*You can click on the wheel in the top-left corner to go back to the Home page.
You probably figured that out by yourself. I'm just trying to be nice.*

*Before we begin: If you'd like to get a working file containing this implementation for some reason,
you can simply use curl to download it, like so:*

`curl https://fmonti.neocities.org/res/array-collection.txt >> array-collection.py`

This is a small and somewhat inefficient data structure for storing multiple arrays in the same memory location.

I say inefficient, because massive amounts of space within the array are left empty until the maximum amount of arrays have been stored; then, all indices are filled.

The data structure uses prime numbers as base indices, where each prime represents one array. Upon reading and writing data, the prime base index is then bitshifted until the desired location has been reached.

The implementation below is somewhat rudimentary and written in Python, since that seems to be the popular language for proof-of-concepts like this right now.

```
class ArrayCollection:
# Create a new ArrayCollection of the given size:
def __init__(self, size):
self.arr = [None for _ in range(size)]
self.ptr = 1
# Insert a value at end of the given array:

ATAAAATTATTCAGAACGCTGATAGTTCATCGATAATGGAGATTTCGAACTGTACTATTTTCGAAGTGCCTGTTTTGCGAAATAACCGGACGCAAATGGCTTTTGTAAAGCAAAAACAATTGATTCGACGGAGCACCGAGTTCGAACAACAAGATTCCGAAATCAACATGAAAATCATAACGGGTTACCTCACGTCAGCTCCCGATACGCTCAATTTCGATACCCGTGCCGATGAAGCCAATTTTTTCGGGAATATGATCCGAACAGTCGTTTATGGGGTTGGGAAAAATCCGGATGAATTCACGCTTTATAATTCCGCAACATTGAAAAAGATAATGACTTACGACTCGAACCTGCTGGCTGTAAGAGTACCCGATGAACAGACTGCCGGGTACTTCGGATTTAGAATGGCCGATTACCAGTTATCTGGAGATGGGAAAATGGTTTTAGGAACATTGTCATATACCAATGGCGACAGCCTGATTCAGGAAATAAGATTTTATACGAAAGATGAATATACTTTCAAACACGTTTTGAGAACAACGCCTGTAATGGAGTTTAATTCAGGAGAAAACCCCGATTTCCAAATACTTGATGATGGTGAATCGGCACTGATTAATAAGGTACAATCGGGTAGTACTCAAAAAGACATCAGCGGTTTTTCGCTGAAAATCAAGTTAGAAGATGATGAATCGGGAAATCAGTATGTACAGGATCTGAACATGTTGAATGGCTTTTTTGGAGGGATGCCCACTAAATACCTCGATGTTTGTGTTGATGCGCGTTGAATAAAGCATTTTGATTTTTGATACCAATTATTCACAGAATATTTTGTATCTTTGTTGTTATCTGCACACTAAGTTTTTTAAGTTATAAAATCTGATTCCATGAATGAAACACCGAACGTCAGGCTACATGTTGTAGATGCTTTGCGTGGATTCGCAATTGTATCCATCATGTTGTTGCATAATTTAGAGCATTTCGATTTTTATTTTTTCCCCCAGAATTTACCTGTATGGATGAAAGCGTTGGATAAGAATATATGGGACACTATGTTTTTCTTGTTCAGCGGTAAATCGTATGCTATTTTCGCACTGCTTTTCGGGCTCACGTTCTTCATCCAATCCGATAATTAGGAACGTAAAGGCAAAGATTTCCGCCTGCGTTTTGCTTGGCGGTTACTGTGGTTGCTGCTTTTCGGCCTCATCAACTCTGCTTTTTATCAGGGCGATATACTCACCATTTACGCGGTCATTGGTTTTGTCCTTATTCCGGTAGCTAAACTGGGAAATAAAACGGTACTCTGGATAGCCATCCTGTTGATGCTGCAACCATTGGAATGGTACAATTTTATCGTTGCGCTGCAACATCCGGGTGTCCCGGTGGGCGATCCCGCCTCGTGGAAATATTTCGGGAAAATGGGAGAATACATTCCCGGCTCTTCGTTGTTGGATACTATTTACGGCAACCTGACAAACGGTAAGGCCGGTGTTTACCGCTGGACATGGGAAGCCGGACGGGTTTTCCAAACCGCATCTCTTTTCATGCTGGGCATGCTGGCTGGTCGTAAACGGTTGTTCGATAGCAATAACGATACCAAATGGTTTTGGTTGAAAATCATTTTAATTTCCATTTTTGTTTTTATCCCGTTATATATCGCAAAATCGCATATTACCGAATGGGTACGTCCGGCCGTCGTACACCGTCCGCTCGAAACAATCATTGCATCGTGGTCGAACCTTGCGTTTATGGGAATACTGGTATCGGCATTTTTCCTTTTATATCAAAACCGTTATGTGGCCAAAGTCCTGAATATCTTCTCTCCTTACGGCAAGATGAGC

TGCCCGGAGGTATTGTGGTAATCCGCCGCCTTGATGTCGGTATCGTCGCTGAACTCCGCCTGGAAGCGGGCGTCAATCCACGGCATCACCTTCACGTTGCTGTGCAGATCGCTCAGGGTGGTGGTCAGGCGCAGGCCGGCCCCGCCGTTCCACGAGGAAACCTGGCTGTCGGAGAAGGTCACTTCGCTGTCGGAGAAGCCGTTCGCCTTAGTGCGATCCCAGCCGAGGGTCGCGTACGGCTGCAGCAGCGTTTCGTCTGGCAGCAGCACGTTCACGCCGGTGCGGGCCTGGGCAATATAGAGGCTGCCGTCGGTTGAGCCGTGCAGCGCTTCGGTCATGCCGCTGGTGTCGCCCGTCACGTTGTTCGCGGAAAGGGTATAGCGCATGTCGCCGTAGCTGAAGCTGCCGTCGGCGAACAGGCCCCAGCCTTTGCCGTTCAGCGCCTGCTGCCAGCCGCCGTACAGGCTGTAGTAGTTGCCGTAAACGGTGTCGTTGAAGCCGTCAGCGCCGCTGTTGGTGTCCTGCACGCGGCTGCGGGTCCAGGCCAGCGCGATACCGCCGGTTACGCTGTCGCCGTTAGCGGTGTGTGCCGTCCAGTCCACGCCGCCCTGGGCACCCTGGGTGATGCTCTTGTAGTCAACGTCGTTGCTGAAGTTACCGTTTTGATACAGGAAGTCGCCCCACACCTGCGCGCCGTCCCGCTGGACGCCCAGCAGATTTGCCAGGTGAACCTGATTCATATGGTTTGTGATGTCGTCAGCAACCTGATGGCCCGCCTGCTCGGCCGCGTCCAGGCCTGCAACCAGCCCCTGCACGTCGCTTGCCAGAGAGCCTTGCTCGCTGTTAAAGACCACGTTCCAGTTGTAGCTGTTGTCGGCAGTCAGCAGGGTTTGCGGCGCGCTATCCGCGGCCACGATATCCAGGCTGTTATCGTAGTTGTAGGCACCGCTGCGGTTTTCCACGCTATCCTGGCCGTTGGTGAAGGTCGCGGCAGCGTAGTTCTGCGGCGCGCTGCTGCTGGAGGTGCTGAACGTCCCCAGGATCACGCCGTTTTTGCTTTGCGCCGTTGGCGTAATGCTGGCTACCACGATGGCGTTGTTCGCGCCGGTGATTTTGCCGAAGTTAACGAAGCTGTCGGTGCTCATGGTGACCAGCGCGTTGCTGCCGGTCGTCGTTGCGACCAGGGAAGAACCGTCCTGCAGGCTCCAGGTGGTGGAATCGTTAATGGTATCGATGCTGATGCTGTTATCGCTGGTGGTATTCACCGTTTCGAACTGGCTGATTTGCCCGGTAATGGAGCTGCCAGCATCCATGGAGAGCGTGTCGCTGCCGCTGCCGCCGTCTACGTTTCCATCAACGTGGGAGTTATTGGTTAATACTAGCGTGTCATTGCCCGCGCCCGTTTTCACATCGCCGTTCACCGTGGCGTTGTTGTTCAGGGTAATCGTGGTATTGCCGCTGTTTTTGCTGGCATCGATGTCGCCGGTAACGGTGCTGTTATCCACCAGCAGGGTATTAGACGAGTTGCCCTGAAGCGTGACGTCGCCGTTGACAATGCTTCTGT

def insert(self, tpl): # tpl is a tuple
self.ptr = primeByIndex(tpl[0])
while self.arr[self.ptr] is not None:
self.ptr = self.ptr << 1
self.arr[self.ptr] = tpl[1]
# Remove the last element from the given array
def remove(self, arr):
self.ptr = primeByIndex(arr)
while self.arr[self.ptr] is not None:
self.ptr = self.ptr << 1
self.arr[self.ptr >> 1] = None
# Get a value at the given index, from the given array:
def get(self, tpl):
self.ptr = primeByIndex(tpl[0])
self.ptr = self.ptr << tpl[1]
return self.arr[self.ptr]
```

This class can then be used like so:

` ````
# Example Usage:
collection = ArrayCollection(100)
collection.insert((0, "Hello"))
collection.insert((0, "World!"))
collection.insert((1, "Bye"))
collection.insert((1, "World!"))
print(collection.get((1, 1))) # Will print "World!"
print(collection.get((0, 0))) # Will print "Hello"
```

The implementation only supports appending to, and removing from the end of the array. It's also fixed in maximum capacity; a proper implementation would provide a method for resizing. A proper implementation would also replace the inefficient prime functions that are used here for sake of simplicity:

` ````
def isPrime(x):
if x <= 2: return True
for i in range(2, x):
if x % i == 0: return False
return True
def primeByIndex(index):
cnt = 2
for i in range(index):
cnt = nextPrime(cnt)
return cnt
def nextPrime(x):
if x <= 2: return x + 1
for i in range(x + 1, x + 100):
if isPrime(i): return i
raise Exception("Could not find next prime")
```

And that's basically it! If this data structure/algorithm already exists by another name, please let me know. I came up with this during a challenge I thought up: "One Algorithm A Day". I didn't keep it up, but I kinda want to attempt it again.